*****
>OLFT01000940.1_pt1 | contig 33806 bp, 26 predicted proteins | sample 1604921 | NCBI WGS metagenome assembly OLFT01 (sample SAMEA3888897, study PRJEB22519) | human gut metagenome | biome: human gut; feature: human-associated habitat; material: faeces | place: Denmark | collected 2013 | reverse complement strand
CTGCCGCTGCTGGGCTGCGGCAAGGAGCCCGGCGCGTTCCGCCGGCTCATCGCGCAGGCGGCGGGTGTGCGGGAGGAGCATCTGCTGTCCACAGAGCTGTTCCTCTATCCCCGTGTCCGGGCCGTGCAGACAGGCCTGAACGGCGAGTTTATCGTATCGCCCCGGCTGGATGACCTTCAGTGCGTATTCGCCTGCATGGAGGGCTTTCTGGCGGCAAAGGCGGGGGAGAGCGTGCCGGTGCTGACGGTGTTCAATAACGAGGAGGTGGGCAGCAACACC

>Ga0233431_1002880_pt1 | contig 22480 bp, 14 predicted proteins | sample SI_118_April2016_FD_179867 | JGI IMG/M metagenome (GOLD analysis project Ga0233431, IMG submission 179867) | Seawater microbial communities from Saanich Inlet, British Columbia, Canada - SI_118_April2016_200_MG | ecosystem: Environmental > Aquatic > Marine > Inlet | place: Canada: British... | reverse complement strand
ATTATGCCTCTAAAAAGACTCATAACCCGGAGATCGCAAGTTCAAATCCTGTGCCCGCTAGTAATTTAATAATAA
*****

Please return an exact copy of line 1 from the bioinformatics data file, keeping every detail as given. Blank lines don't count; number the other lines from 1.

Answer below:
>OLFT01000940.1_pt1 | contig 33806 bp, 26 predicted proteins | sample 1604921 | NCBI WGS metagenome assembly OLFT01 (sample SAMEA3888897, study PRJEB22519) | human gut metagenome | biome: human gut; feature: human-associated habitat; material: faeces | place: Denmark | collected 2013 | reverse complement strand